I think we are all familiar with the expression, a baby's brain is like a sponge. In fact, Dr. Ari Brown, a pediatrician and author of the book "Baby 411" said, "Babies' brains are little sponges, but we didn't realize how much they absorb". We can see how much a baby learns, even in his or her first hours after birth. Almost immediately after birth, babies learn to suck milk from their Momma, drink the milk, cry when they're hungry, and stop crying when they are held.
Researchers were surprised to find that babies brains are stimulated by hearing a simple story the same way as an adult brain would be. Researchers were also surprised to see stimulation in the part of the brain that puts sentences together, called the Broca. This doesn't mean the child understands what is being said, but it can tell the difference between words and put them together.
One thing to remember, however, is that babies don't have a sensor that responds to air allowing them to start learning as soon as they are born. Instead, babies begin to learn and adapt to their environment long before they leave their mom's womb. Many studies have been done to prove this fact. Researchers have found that babies respond to different stimulants in a variety of ways. For example, when prenatal infants hear music, they begin to move in more rhythmic patterns trying to synchronize their body movements to the beat.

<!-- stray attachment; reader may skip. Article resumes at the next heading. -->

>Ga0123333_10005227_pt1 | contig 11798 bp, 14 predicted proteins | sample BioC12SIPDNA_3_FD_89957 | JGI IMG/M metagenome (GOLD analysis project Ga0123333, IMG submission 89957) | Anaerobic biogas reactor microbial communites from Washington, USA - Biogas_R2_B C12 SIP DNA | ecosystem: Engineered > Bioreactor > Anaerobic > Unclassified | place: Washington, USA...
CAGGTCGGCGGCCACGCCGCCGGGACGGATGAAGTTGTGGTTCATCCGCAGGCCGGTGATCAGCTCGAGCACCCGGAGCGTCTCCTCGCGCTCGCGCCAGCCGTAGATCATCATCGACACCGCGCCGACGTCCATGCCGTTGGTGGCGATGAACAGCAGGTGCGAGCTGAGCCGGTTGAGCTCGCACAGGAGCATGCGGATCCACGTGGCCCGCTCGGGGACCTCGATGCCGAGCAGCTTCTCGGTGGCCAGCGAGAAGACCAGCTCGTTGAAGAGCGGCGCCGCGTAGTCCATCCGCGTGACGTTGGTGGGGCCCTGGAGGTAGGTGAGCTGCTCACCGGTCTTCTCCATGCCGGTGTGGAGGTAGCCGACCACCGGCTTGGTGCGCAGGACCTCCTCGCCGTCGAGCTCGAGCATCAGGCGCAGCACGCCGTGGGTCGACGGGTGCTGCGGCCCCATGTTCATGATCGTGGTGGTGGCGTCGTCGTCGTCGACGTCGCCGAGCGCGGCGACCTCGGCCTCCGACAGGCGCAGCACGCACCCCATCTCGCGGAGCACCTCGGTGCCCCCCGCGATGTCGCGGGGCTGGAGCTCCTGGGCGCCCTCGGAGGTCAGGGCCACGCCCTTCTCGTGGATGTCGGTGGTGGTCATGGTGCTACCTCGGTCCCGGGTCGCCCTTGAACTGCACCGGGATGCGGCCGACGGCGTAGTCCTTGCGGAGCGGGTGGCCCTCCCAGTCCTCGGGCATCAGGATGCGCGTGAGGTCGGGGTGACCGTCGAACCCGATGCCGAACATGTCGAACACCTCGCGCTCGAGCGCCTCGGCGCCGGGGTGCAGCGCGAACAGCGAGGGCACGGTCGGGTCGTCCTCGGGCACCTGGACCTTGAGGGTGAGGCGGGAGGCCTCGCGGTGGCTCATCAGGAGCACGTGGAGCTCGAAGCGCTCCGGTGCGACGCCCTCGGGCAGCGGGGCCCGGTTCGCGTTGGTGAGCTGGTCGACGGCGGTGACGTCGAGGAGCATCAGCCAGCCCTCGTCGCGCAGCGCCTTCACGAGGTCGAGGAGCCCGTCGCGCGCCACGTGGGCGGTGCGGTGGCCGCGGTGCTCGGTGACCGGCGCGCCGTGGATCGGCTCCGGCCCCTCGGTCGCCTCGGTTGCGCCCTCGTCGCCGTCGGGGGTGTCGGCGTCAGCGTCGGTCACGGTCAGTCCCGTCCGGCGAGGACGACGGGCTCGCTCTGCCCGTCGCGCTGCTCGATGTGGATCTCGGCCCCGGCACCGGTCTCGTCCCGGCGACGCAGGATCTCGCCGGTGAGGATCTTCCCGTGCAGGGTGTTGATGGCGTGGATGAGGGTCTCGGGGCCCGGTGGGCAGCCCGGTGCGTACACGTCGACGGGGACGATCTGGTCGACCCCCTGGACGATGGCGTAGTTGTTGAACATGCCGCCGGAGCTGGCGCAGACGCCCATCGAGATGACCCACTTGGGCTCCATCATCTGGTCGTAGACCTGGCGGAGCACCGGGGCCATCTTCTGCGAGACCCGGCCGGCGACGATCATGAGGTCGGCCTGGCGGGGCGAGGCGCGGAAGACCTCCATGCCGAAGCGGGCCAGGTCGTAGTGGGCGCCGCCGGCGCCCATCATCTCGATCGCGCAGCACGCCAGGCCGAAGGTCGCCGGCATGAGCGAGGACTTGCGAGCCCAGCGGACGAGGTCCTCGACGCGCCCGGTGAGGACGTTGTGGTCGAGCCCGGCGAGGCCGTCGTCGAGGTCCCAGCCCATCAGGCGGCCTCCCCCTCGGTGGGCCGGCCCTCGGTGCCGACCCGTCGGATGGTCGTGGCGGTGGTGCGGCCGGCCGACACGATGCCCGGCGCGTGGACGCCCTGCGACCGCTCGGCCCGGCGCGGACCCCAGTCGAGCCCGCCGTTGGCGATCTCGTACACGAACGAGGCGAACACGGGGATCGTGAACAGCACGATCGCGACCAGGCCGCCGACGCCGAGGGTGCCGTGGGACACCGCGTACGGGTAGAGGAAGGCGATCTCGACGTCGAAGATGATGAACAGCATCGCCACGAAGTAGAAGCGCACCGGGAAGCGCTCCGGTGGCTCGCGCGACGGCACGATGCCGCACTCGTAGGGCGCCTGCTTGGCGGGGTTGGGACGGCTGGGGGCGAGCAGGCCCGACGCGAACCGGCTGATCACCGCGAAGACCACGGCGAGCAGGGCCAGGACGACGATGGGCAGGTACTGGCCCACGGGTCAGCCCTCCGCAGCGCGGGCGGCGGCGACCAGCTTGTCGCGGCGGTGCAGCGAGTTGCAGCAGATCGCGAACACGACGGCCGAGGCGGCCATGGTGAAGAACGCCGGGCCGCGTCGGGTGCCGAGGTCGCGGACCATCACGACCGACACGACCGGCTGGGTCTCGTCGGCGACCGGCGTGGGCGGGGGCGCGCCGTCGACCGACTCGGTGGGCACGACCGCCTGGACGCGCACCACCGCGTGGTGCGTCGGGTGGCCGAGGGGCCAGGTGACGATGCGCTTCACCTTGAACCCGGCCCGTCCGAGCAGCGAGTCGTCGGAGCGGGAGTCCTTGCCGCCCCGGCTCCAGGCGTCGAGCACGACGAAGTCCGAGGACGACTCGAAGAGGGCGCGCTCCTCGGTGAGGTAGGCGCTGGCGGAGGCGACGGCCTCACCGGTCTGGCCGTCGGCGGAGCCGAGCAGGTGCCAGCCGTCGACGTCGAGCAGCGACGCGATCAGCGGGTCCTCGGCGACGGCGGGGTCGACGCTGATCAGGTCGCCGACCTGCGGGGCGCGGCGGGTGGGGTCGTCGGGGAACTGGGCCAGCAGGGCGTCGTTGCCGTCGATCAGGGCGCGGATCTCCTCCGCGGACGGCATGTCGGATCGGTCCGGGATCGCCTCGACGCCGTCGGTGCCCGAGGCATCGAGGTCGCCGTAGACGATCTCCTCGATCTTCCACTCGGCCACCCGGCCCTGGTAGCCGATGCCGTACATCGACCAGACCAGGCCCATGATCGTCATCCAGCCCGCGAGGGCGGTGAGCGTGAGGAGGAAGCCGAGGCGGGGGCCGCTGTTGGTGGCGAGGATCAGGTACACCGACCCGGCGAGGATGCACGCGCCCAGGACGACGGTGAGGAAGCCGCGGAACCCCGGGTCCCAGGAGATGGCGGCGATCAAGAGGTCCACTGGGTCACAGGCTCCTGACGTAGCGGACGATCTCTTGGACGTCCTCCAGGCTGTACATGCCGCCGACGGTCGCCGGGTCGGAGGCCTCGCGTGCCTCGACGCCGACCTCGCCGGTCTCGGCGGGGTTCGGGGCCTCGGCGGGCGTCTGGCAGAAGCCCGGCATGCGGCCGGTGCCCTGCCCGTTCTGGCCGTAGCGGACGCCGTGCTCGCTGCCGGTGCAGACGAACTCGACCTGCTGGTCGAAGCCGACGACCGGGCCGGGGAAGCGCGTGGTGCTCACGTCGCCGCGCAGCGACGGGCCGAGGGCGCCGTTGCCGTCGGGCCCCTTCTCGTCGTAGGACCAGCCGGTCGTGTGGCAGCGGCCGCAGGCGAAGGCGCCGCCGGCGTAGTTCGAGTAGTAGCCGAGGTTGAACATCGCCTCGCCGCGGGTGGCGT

Some benefits of prenatal learning include:
Have increased ability to self soothe
Are more interactive and responsive
Are more relaxed and alert at birth.
And later in life, these children demonstrate:
Earlier developmental milestones
Improved school readiness and intellectual abilities
Greater curiosity and independence, and
Longer attention spans
One great Prenatal Infant System is the Baby Plus. Prenatal stimulation can improve your baby's ability to learn for the future. To find out more about Prenatal Stimulation and the Baby plus Click Here.